On 18th November 1943 a Lancaster bomber, under the command of Captain Andrew Harding from Winnipeg, failed to return from a pathfinder mision over Mannheim. Among those on board were another Canadian, a man from Northern Ireland, a Scot, a Welshman and my father, Frank Alfred George Parker. Like my mother, Frank senior was a Londoner. Mum, however, was living in Herefordshire having been evacuated from London whilst pregnant with me in the spring of 1941. As a consequence of her husband’s demise, Mum remained in Herefordshire and I grew up close to the Black Mountains that mark the border with Wales.
Sometime after my father’s death Mum tried contacting the families of the other crew members. The mother of the Welshman, navigator Edward (Ted) Clements, replied. Thus began a family friendship that lasted more than 60 years. Edward had a younger brother, Fred, and a sister Peggy. His father, George, a former champion bowls player, was, by the time I came to know them in the nineteen fifties, grounds keeper at his local park where he took great pride in perfecting the surface of the bowling green.
Fred worked at the Pontypool steelworks and played Rugby for Lougher. Peggy worked in a dress shop and sang in the Morriston choir of which she remained an active member into her eighties. It was only through the friendship of this family, especially Ted’s mother, Win, that I was able to enjoy childhood holidays near the sea. The journey from our home, midway between Hereford and Hay-on-Wye, was undertaken by bus: first to Hay, then to Brecon, Brecon to Swansea and the final leg from Swansea to Gorseinon.
Sitting in the front seat on the top deck of a double decker bus travelling through the Brecon Beacons and down into the Swansea valley engendered a life-long love of mountainous landscapes in me. I remember travelling alongside the Cray reservoir and seeing the water spilling over the dam at the Northern end. The road was also overlooked by the fairytale Craig-y-Nos castle that had been home to the legendary opera singer Adelina Patti. But, back then, the Welsh valleys did not offer many scenes of beauty. There were factories and coal mines with their distinctive winding gear and mountains of black mine waste.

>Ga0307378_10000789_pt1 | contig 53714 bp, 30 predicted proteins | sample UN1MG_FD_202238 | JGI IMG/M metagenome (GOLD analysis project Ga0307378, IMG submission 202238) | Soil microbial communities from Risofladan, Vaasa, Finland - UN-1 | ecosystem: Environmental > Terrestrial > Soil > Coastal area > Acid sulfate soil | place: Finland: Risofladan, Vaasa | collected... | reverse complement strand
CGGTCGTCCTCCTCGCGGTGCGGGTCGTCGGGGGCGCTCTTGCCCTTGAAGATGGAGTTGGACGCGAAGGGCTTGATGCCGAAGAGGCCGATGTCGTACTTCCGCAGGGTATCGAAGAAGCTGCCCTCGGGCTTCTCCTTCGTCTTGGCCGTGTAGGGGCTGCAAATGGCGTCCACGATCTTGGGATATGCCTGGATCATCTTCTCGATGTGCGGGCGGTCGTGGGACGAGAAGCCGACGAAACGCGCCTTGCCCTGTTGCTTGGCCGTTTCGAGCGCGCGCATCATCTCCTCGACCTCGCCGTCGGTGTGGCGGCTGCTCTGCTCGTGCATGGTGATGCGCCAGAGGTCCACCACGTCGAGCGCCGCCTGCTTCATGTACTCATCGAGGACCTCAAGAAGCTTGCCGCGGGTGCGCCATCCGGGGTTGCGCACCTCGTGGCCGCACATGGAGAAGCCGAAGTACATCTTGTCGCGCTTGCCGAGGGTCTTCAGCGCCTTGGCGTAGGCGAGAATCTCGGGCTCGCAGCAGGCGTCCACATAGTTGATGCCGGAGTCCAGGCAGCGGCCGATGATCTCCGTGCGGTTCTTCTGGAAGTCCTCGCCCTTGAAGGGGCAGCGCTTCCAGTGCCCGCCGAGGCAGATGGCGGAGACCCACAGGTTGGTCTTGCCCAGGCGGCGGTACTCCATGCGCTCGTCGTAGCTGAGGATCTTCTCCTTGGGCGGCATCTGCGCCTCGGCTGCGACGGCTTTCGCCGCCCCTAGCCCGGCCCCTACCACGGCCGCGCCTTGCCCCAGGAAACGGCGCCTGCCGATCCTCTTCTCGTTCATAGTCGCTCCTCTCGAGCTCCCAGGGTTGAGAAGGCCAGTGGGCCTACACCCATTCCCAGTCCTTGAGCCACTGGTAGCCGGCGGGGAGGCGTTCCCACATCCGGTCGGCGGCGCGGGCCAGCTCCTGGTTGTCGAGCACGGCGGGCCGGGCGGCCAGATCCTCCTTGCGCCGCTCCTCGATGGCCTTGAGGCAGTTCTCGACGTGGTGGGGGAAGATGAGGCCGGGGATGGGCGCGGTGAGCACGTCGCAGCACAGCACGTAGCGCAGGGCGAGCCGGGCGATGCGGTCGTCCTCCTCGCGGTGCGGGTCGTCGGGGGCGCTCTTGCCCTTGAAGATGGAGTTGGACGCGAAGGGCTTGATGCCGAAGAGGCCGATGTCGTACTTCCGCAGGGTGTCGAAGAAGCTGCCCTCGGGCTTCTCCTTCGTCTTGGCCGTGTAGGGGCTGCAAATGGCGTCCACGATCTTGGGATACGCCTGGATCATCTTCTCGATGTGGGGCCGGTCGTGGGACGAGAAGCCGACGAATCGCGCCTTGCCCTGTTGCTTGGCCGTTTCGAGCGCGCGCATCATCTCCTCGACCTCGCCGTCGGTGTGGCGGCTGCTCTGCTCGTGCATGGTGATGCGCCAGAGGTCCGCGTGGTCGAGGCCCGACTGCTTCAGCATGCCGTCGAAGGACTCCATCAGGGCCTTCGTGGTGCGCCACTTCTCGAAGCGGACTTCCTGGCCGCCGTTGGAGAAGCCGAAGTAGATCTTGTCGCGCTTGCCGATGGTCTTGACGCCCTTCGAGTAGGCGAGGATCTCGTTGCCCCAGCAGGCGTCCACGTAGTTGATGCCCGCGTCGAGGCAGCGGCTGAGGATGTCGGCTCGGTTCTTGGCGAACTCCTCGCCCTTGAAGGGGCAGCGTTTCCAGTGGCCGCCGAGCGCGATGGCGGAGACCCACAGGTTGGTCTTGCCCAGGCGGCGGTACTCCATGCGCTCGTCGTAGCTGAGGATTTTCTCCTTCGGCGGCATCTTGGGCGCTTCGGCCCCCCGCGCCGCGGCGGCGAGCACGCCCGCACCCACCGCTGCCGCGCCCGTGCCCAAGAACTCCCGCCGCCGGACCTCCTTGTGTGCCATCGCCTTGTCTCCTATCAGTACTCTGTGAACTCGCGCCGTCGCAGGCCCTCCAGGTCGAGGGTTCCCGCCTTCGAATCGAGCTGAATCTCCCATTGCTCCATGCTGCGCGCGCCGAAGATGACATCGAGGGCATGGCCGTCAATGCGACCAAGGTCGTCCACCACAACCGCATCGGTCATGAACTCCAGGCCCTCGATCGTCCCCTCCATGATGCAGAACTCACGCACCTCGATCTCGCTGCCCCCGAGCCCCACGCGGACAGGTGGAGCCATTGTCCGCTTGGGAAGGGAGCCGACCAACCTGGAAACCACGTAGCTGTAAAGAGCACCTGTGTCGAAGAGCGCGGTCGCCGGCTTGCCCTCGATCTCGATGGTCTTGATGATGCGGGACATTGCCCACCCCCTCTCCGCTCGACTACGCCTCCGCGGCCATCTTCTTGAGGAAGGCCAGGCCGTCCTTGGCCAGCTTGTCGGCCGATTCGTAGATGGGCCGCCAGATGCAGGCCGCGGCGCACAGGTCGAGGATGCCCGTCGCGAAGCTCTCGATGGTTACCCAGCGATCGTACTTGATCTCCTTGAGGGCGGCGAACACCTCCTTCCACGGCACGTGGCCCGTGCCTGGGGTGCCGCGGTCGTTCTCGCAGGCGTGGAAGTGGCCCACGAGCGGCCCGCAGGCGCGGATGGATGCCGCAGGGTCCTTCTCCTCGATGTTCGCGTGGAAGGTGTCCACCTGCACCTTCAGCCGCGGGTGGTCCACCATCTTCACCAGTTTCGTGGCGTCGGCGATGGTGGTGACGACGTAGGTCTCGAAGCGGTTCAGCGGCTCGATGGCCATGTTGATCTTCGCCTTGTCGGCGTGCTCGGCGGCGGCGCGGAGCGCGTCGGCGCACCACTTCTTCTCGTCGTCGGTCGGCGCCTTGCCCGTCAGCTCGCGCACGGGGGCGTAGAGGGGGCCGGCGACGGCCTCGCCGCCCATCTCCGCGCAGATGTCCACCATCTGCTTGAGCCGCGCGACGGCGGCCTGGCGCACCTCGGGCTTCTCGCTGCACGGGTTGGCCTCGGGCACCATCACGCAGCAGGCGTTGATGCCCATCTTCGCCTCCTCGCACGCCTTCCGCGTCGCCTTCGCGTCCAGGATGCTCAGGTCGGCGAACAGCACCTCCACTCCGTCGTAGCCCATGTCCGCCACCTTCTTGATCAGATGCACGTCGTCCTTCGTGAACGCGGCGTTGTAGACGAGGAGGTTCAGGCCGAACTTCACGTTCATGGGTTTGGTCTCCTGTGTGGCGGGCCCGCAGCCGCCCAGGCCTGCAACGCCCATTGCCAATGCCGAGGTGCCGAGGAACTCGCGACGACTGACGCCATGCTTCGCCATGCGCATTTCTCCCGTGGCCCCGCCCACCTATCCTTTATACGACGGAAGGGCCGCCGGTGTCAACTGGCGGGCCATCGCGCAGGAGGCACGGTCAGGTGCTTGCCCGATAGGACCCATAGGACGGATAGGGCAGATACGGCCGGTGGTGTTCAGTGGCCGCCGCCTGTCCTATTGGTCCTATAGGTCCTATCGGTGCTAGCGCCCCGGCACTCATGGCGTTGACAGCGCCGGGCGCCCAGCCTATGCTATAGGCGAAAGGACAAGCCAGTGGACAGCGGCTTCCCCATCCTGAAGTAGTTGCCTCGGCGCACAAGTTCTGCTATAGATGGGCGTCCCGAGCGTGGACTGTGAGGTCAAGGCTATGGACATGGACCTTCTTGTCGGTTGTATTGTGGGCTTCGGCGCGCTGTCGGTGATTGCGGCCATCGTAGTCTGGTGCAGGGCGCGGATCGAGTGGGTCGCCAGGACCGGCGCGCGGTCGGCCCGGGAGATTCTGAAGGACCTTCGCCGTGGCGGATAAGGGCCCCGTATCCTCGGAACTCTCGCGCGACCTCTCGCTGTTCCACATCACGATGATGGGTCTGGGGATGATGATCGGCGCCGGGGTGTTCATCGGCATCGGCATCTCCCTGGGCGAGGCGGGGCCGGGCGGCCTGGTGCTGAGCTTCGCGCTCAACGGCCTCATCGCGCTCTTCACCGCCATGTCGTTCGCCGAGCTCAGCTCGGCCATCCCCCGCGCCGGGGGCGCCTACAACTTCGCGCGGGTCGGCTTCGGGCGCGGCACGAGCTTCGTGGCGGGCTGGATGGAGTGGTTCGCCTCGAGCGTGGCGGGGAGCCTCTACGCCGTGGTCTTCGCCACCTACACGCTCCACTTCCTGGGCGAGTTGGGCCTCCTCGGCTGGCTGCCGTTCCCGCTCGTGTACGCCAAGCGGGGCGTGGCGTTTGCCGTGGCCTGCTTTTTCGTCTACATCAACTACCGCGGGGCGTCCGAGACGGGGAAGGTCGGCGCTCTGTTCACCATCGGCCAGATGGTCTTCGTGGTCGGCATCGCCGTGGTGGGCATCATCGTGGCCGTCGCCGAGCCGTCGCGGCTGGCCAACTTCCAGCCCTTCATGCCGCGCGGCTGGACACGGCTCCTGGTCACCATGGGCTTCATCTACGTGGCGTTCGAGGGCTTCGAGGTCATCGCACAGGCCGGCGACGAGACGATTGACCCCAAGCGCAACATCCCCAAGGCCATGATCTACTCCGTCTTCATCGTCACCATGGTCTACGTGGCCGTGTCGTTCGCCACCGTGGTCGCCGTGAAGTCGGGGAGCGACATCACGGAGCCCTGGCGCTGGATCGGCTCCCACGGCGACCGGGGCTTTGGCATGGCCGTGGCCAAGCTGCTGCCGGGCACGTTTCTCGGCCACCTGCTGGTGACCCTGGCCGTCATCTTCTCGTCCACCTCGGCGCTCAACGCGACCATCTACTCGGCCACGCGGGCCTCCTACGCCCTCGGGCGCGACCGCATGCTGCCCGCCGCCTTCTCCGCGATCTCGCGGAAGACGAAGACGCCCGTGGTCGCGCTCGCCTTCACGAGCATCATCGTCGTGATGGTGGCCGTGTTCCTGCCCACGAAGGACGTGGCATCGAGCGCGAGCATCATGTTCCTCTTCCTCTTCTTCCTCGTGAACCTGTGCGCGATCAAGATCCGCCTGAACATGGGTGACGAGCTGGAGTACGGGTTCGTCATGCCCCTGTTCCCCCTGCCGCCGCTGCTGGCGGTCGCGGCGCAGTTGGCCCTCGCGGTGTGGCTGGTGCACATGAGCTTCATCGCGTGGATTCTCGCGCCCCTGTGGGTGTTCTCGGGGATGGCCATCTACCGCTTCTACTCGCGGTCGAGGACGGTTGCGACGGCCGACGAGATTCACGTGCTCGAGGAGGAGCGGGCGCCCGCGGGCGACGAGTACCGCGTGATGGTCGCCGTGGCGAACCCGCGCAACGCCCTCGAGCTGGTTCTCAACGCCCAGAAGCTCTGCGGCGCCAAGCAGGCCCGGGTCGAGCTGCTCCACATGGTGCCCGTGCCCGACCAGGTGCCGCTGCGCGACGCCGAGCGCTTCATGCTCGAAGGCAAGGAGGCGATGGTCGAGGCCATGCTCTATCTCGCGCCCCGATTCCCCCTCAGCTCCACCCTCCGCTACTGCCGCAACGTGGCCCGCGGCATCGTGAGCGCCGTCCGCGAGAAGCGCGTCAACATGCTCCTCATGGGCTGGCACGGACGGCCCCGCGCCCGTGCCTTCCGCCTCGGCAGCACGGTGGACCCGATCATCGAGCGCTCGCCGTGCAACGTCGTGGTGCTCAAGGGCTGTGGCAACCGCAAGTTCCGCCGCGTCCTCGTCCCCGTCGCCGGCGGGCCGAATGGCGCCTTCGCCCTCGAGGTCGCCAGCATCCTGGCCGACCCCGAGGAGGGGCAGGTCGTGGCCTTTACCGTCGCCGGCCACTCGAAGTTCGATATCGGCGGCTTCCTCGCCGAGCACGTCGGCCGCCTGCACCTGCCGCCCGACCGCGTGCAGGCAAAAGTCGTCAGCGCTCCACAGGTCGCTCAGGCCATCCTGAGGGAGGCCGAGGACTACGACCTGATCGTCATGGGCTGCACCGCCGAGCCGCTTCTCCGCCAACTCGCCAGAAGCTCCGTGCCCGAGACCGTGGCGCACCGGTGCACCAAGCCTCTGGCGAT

Once arrived in Gorseinon we had access to all the facilities of a small town – shops and a cinema within walking distance, all a source of great excitement for a mother and child used to the isolation of rural Herefordshire. Trips to the cinema always ended with a bag of chips from the fish and chip shop to eat on the way home. Shopping trips meant a cone of delicious ice cream. But far and away the best was a trip to the seaside. This might be Swansea, with its DKW trips across the sand and into the sea and the tram along the seafront, or out along the Gower peninsula to Caswell, Langland, Oxwich or Rhossili.
I remember how a travelling fun fair would usually be present on the common land next to the Clements’ house. One year I discovered a spot of green paint on one of the ducks that circled a spectacular array of prizes. To win, it was necessary to hook the right duck. The one with the spot of paint I’d identified yielded a small prize and I was able to hook half a dozen or so glass jam dishes. A short distance up the hill in the other direction, an elderly gentleman ran a small market garden. He would take us into the glasshouse to pick tomatoes straight from the vine into a brown paper bag. To this day, I cannot smell a tomato without recalling that experience.
Further up the road still, a terrace of stone houses included a sweet shop in one of its front rooms. I recall a narrow space in front of a high (to me) counter, behind which a white haired lady dispensed aniseed balls, liquorice allsorts and toffees from an assortment of square jars. The name by which this place was known has a rhythm I shall never forget: Annie shop a’two.
Over the years I experienced school trips to Porthcawl, a week in Butlins at Barry Island and days out by car to Aberystwith and Borth, but it is those childhood holidays in Gorseinon and the Gower that remain among my most treasured memories.
Mum fell in love with the Gower and introduced her second husband to it and to the Clements family. A few months after her death, in 2005, her children and their respective spouses gathered above Oxwhich Bay to scatter his and her ashes over a place they adored and that held so many happy memories.
Frank’s historical novel “Strongbow’s Wife” is set in 12th century Ireland, Pembroke and the Welsh Marches.
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